Avoid failure-avoiding perfectionism. Putting lot of emphasis on external achievements gets you wrongly associated with your self-worth and your perfection gets steered by a fear of failure. This leads to ‘all-or-nothing’ approach where you either do everything well or you don’t do it at all. Such mindset is self-defeating as no one achieves success without having failed in some form or the other.
Everything happens in progression and not in all-or-nothing manner. Instead of seeing mistakes as failures, choose to see them as part of the learning process. Instead of trying to avoid mistakes and failure, reframe them as normal and as an essential part of your growth.
Stop being self-critical. You need for perfection makes you feel compelled to keep moving towards your goals with high standards and it’s easy to beat yourself up when things don’t go the way you want. Such situations can make your inner-critic quite harsh and strong. Check out the negative things you are saying to yourself in such situations. Ask yourself whether the need for perfection is self-driven or is it driven by your need for others to approve you. By understanding your motives, you can switch your negative self-talk to positive. Instead of blaming yourself, love and appreciate yourself.
Adjust your expectations. Have realistic expectations. It is impossible to do everything perfectly. Try to focus on the task at hand rather than running on what the end result will be. High standards and unrealistic expectations of yourself and others constantly make you disappointed and frustrated. Realise that you cannot control every situation and force others to meet your unreasonable expectations. Balance your pursuit of perfecting in all things with excelling in fewer and more important things. Become task oriented by taking direct action to reduce the amount of stress experienced.
Stop focusing on your achievements. Perfectionists tend to associate their self-worth and success with their achievements. When you focus on the outcome, you work towards pleasing others. Let go of comparisons and the need to prove yourself. Instead focus on the process and on your strengths and values. You are more than your goals and achievements. Treat your goals as guides and not as absolutes. Whether you have accomplished a particular task yet is not as important as the fact that you are progressing towards it.
Delegate and let go. As a perfectionist, it is tough to work with people as you may feel that it is easier and faster for you to do everything yourself as opposed to relying on others. You also may think having to rely on others is to deal with the errors and their imperfections. To achieve high standards, it is not possible to do everything alone. It is important that you find the right people and delegate your work by sharing your expectations with them. Allow yourself to let go of your expectations of them. Not everyone one will be able to measure up to your expectations.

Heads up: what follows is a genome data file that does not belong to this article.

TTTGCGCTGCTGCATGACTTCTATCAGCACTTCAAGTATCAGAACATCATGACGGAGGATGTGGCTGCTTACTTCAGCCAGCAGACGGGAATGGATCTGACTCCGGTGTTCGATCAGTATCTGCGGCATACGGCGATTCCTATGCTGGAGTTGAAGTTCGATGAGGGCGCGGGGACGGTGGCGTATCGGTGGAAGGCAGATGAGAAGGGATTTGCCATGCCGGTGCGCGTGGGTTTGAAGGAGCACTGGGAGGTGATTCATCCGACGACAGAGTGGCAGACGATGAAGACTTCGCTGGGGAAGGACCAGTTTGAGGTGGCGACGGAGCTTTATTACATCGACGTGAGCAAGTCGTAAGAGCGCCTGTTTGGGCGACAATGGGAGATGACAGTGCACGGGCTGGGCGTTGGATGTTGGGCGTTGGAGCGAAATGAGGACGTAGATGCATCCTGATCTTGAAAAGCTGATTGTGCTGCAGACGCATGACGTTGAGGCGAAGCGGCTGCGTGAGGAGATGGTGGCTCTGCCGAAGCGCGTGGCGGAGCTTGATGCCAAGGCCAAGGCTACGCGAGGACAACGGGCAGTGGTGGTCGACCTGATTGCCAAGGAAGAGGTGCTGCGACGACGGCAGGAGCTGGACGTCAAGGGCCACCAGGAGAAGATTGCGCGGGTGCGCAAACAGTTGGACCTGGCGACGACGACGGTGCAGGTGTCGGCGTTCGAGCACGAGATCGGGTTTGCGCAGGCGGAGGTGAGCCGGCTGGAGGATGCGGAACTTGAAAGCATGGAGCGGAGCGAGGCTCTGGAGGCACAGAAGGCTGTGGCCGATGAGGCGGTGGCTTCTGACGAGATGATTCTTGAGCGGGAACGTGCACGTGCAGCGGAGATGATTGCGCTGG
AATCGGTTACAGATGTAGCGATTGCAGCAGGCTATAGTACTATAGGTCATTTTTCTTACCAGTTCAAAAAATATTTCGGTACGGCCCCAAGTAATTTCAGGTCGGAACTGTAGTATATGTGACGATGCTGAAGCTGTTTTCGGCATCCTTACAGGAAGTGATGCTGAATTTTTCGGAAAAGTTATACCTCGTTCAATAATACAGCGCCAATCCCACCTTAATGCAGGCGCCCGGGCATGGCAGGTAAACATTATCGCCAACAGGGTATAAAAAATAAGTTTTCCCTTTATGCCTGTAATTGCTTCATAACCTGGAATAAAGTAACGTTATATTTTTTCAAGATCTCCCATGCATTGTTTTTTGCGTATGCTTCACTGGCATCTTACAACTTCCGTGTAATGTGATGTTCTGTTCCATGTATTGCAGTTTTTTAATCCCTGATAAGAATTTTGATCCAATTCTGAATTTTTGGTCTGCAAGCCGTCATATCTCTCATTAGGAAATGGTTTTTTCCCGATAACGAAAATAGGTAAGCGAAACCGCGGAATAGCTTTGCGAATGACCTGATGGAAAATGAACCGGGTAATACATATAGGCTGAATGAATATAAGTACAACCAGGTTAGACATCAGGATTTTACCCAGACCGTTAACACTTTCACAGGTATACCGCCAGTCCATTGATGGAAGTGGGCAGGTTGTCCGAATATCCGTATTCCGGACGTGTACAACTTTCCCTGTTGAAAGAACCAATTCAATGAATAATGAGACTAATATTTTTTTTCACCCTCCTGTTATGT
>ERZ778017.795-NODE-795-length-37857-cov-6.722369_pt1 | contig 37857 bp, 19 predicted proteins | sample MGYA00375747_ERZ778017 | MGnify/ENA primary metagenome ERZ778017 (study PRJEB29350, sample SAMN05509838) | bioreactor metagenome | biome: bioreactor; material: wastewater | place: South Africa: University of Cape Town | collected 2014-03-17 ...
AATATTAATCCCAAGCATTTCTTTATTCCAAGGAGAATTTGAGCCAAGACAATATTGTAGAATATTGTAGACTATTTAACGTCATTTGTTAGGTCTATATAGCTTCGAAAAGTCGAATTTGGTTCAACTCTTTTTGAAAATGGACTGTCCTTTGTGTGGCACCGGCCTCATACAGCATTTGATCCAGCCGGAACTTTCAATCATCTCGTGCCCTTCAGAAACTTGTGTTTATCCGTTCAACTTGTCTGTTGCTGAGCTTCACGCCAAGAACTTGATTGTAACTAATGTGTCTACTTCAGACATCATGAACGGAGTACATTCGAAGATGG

Embrace your imperfections. Even though the fear of being mediocre holds you back, the key is to embrace certain imperfections. You dont have to be perfect to set out to accomplish your goals. Instead sometimes just getting started without worrying that you are good enough is also important. You can trust some of your imperfections and mediocrity without treating it as indicative of your abilities as a whole.
Also, sometimes what you consider as adequate effort far outweighs the expectations of others. Ask yourself, what you can do to see your capabilities in more realistic ways and set reachable goals. When you open yourself and accept your vulnerability, you can be realistic about your goals and unlock your potential.
Space for Self-reflection
So, in what ways are your perfectionist tendencies sabotaging your efforts?
Does the pursuit of high standards weigh you down more frequently?
Do you often strive to achieve a perfect standard so that others will see you as a success?
How many times have you avoided trying new things because you might not keep up to your so called—standards?
Do you need to perfect every single thing you do at the expense of your health and relationships?
How often do you procrastinate or constantly wait for the right moment to work on your goals?
What are some of your strategies to cope with your perfectionist tendencies?
Perfectionism isn’t a bad thing, but if done in excess, it becomes the ultimate saboteur of our potential and well-being. Many of the beliefs that support our perfectionist tendencies once become hardwired into our personal or work lives can be difficult to break. And at times, our perfectionist tendencies even affect those around us.
One way to move from perfect to good enough is to focus on your such tendencies when they are holding you back. Instead of striving towards perfecting everything, remind yourself that doing your best and giving your best in whatever you do is what exactly proves more productive. With more practice, and patience, you can cope better with the discontented perfectionist in you.